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Fossilized feces on display

Dino droppings offer clues to history at museum

The Columbian
Published: July 6, 2024, 5:50am
5 Photos
A fossilized coprolite in a casting is displayed on June 7 at the &ldquo;Poozeum&rdquo; in Williams, Ariz. The museum in northern Arizona along Route 66 features the fossilized feces of prehistoric animals.
A fossilized coprolite in a casting is displayed on June 7 at the “Poozeum” in Williams, Ariz. The museum in northern Arizona along Route 66 features the fossilized feces of prehistoric animals. (Ty ONeil/Associated Press) Photo Gallery

WILLIAMS, Ariz. — One way to help tell how a Tyrannosaurus rex digested food is to look at its poop.

Bone fragments in a piece of fossilized excrement at a new museum in northern Arizona — aptly called the Poozeum — are among the tinier bits of evidence that indicate T. rex wasn’t much of a chewer, but rather swallowed whole chunks of prey.

The sample is one of more than 7,000 on display at the museum that opened in May in Williams, a town known for its Wild West shows along Route 66, wildlife attractions and a railway to Grand Canyon National Park.

The Poozeum sign features a bright green T. rex cartoon character sitting on a toilet to grab attention from the buzzing neon lights and muffled 1950s music emanating from other businesses.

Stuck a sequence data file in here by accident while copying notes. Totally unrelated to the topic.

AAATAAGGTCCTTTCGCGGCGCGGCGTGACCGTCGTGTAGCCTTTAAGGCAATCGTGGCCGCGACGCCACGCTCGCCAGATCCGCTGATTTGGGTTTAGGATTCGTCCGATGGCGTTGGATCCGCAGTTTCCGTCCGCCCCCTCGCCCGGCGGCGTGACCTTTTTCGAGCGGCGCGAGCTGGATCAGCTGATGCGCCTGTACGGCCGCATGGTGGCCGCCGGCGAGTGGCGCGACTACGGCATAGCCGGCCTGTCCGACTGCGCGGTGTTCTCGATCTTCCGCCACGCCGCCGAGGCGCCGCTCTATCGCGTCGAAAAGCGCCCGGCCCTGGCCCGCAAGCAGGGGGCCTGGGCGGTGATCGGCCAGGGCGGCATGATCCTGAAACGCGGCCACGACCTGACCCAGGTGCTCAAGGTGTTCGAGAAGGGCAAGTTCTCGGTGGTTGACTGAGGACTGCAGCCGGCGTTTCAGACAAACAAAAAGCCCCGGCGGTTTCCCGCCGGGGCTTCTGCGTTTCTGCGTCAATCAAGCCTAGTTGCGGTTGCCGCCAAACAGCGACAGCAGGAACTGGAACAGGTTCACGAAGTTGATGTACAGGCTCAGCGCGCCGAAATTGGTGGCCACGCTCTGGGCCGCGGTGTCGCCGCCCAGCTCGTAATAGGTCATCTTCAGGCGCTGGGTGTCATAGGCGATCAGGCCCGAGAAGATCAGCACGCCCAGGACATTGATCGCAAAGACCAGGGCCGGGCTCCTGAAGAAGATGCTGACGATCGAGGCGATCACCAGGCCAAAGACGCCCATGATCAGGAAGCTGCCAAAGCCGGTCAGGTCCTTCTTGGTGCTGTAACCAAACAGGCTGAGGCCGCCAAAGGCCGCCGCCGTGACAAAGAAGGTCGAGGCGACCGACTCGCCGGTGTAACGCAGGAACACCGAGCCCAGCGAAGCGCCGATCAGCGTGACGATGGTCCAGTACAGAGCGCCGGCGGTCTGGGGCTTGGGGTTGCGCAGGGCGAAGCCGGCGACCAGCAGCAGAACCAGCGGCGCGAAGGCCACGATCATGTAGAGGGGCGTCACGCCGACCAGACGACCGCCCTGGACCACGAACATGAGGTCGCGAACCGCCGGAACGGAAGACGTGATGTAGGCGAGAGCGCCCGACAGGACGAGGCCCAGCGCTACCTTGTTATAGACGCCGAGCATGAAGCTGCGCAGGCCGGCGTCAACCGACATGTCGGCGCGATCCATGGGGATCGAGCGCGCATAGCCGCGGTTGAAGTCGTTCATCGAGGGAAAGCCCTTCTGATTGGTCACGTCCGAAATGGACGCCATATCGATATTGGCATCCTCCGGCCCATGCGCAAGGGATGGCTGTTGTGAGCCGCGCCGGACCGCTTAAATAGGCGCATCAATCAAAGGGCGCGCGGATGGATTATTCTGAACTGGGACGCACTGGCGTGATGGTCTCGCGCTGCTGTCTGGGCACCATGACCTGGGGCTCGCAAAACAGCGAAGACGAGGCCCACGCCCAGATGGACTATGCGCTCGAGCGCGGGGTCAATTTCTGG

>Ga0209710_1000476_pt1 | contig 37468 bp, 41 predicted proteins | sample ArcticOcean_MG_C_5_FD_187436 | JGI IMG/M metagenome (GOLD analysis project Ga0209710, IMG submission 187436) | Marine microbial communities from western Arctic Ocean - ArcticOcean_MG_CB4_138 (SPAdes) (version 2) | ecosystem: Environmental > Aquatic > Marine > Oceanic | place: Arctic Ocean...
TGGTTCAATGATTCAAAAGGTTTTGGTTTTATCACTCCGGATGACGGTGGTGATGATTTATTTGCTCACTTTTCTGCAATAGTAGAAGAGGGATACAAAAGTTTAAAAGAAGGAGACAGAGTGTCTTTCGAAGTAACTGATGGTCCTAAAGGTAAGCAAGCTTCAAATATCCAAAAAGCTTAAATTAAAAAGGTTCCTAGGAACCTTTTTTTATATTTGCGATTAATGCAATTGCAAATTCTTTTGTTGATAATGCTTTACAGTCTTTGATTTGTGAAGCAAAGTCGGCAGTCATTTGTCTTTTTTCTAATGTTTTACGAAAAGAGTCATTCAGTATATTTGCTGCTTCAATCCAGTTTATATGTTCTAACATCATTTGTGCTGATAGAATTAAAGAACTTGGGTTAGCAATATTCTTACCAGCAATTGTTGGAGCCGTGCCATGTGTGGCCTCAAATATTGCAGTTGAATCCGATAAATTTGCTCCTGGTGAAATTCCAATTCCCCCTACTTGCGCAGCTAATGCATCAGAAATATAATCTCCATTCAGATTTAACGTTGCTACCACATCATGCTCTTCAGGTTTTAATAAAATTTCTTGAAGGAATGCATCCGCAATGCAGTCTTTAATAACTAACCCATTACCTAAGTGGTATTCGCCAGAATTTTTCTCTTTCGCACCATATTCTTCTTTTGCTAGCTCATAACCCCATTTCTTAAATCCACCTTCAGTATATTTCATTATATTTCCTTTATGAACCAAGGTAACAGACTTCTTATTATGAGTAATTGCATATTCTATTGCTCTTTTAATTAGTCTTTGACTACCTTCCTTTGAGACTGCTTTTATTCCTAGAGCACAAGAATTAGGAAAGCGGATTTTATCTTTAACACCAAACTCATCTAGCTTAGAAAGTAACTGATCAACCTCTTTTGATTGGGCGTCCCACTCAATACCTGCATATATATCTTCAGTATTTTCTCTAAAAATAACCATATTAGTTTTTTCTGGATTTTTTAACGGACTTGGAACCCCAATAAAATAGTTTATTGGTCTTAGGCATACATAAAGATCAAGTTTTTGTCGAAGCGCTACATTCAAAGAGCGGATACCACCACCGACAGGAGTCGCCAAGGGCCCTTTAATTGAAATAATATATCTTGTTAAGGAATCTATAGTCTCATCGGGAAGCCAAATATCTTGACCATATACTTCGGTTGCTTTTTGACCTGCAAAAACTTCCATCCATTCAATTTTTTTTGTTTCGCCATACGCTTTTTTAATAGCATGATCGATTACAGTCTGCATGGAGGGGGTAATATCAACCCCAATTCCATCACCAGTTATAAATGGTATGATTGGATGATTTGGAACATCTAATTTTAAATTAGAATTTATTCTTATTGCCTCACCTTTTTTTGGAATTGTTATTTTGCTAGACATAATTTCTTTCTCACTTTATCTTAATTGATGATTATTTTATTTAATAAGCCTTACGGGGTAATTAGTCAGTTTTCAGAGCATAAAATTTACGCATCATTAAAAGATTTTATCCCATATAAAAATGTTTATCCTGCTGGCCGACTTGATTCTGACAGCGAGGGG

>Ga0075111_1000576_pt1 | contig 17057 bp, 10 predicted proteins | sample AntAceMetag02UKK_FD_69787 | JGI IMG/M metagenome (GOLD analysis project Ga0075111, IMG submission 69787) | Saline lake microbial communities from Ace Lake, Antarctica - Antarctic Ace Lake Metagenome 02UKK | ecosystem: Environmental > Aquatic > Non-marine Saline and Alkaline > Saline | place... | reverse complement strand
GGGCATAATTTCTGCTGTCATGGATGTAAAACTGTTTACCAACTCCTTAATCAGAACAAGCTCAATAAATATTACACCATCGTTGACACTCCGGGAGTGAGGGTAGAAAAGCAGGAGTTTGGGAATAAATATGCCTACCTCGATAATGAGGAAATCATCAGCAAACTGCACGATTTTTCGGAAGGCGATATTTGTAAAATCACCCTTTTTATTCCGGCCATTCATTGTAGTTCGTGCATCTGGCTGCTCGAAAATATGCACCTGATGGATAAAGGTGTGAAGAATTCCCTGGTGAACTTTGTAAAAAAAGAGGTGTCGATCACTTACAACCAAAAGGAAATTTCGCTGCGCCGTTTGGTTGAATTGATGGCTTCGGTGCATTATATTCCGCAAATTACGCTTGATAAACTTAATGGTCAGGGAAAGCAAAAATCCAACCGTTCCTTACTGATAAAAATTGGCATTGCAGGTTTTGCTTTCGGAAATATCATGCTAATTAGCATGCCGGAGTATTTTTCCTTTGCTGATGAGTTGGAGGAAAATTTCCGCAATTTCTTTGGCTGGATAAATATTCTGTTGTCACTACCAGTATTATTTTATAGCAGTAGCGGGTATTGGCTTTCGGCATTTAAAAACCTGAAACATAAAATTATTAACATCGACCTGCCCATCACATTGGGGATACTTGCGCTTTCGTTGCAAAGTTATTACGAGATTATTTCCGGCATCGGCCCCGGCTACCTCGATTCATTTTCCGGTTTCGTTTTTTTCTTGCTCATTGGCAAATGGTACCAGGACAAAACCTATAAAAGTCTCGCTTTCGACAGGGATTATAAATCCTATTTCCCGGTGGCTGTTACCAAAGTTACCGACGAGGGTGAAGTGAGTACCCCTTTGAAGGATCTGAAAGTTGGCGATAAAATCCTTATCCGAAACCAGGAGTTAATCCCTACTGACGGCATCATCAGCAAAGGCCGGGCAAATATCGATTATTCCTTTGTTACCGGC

Inside, display cases filled with coprolites — fossilized feces from animals that lived millions of years ago — line the walls. They range from minuscule termite droppings to a massive specimen that weighs 20 pounds.

Poozeum’s president and curator, George Frandsen, bought his first chunk of fossilized feces from a shop in Moab, Utah, when he was 18, he said. He already loved dinosaurs and fossils but had never heard of fossilized poop. From there, his fascination grew.

“It was funny. It was gross,” he said. “But I learned very quickly it could tell us so much about our prehistoric past and how important they are to the fossil record.”

Coprolites aren’t tremendously common but they can make up the majority of fossils found at some sites, and people have learned more and more about them over the past few decades, said Anthony Fiorillo, executive director of the New Mexico Museum of Natural History and Science.

It can be hard to identify them and in some cases, specimens that appeared to be coprolites — with their pinched ends and striations — were examined further and ultimately reclassified as something else.

“There’s a number of sedimentary processes that can produce an extrusion of soft mud to a different layer,” he said. “So think about your toothpaste, for example. When you squeeze it, there can be some striations on that toothpaste.”

Fossil enthusiast Brandee Reynolds recently visited the museum with her husband after finding it was a short detour from a road trip they had planned.

“I mostly find sharp teeth and things like that,” she said. “I haven’t really found a whole lot of coprolite, but who doesn’t love coprolite?”

A highlight of Frandsen’s collection is a specimen that holds a Guinness World Record for being the largest coprolite left by a carnivorous animal. Measuring more than 2 feet long and over 6 inches wide, Frandsen said it’s believed to be from a T. rex, given where it was found in South Dakota in 2019. He also holds the record for the largest certified coprolite collection of 1,277 pieces, earned in 2015.

His collection is now about 8,000 specimens.

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